Colleges and universities may see career centers as a money sink, an easy place to cut costs when times are hard. For the 2011-2012 academic year, career centers reported an average operating budget of $63,086, but the median budget was much lower: $31,000. Nearly half of all responding offices said they received all of their operating budgets from their institutions. When budget cuts come through, the career office may seem an easy place to trim fat for administrators.

This point of view is shortsighted. Career offices are not about helping employers find the best talent; for-profit businesses like ours can (and should) bear their own human resource costs, including the costs of evaluating the piles of inquiries that come from posting jobs at many schools. Nor are university career centers solely intended to help current students find jobs, though of course they are a great resource for students. From the school’s perspective, career centers are recruiting tools. High alumni employment rates, along with high starting salaries and exciting entry-level positions, are a selling point to prospective students, who may face the prospect of hefty student loans to pay back, or who may be trying to narrow the field between a few schools of relatively equal merit.

If three schools out of 150 charge for job postings, it is unlikely students or parents will notice the difference. After all, most students will not see other colleges’ job boards and have no way to know which employers passed their school by. If the trend continues, however, suddenly businesses will have to seriously consider which schools are worth the cost of a job listing. Harvard and MIT will probably stay at the top of many lists, but a school more like the University of Washington may find itself screened out by small to mid-size businesses, especially those not located nearby. Students who might prefer not to work for a mega-company, but who want or need to leave the immediate area, will be likely to have a tougher time finding suitable opportunities.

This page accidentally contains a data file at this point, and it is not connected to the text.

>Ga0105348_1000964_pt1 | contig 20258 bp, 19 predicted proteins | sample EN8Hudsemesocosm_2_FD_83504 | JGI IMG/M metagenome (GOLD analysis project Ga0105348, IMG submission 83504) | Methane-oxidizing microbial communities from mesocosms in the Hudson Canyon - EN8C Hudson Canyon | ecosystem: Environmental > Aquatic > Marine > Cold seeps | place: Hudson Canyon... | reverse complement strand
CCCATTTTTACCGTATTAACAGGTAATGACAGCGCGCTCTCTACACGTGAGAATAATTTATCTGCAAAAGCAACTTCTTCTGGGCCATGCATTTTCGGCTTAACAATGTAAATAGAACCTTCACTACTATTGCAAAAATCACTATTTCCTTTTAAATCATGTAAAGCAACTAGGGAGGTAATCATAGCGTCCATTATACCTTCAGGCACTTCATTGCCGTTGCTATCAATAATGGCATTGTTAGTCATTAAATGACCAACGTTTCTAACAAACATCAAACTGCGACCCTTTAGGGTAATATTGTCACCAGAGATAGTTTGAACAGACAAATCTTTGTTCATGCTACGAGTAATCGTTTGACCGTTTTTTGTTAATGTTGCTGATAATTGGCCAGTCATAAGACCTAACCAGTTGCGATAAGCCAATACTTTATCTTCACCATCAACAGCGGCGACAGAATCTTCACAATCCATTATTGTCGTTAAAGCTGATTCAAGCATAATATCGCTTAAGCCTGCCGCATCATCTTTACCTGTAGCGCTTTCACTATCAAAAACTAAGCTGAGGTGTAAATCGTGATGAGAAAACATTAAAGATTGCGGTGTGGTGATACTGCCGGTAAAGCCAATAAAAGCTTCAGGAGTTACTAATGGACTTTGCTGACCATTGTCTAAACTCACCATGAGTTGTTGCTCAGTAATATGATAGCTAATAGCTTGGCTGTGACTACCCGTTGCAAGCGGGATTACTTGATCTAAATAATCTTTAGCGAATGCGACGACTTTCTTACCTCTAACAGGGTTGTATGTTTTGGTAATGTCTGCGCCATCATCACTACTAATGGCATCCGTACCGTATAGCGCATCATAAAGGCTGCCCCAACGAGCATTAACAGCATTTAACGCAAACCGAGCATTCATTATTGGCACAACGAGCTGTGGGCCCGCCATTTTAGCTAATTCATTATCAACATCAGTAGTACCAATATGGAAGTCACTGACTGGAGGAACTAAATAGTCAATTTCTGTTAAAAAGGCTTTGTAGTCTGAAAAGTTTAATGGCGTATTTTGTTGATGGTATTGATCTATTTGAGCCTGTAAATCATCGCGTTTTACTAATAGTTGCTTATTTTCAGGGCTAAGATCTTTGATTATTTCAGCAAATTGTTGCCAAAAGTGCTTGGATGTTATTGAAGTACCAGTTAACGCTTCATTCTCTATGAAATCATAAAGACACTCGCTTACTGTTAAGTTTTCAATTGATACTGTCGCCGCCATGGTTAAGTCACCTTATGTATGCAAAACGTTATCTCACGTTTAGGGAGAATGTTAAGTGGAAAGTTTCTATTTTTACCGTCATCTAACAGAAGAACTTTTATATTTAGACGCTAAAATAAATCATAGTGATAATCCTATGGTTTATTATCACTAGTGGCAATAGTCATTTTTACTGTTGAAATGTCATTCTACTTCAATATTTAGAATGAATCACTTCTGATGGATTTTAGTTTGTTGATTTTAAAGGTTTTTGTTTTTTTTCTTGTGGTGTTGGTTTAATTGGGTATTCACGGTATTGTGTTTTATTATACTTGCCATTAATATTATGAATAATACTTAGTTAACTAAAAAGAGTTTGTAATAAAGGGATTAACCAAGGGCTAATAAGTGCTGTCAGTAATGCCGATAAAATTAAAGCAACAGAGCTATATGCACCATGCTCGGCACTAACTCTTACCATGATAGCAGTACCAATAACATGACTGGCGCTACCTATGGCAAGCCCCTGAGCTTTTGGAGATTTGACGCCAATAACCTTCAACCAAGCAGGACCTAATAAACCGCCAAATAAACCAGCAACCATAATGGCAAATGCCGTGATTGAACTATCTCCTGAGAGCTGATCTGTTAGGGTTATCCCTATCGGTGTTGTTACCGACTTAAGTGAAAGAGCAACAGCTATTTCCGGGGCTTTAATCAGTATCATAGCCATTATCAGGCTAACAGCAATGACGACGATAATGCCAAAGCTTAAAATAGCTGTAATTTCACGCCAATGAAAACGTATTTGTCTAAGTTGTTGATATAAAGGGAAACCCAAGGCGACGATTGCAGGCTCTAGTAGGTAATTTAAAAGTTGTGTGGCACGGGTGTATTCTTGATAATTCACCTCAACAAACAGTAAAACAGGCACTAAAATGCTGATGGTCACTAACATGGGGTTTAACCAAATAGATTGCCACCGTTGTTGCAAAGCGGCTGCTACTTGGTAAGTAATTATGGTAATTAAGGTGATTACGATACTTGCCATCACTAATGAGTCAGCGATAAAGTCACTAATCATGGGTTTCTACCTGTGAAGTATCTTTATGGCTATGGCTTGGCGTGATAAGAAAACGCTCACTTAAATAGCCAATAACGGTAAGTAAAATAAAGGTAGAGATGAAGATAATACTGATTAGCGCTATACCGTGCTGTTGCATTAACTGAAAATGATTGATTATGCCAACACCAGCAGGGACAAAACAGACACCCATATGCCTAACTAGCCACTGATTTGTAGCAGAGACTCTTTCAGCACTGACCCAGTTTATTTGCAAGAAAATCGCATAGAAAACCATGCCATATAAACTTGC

This may be an isolated decision. After all, there are other places career centers can, and perhaps should, charge fees, such as for participation in a career fair. College and university career centers provide valuable services that are not free. But attempting to subsidize budget cuts by passing the costs on to potential employers is unlikely to make you a standout school on their recruiting list, which ultimately does a disservice to students and, eventually, the school itself.

For now, we will focus on the 147 other excellent schools that have made it a little easier to reach out to their students and alumni.


Editor’s Note: Melissa DiNapoli is the recruiting coordinator for Palisades Hudson Financial Group. Effective Jan. 1, she will be the firm’s administrative manager for human resources and marketing.

If you enjoyed this article, be sure to check out Palisades Hudson’s books, The High Achiever’s Guide To Wealth and Looking Ahead: Life, Family, Wealth and Business After 55. Both are available in paperback and as e-books.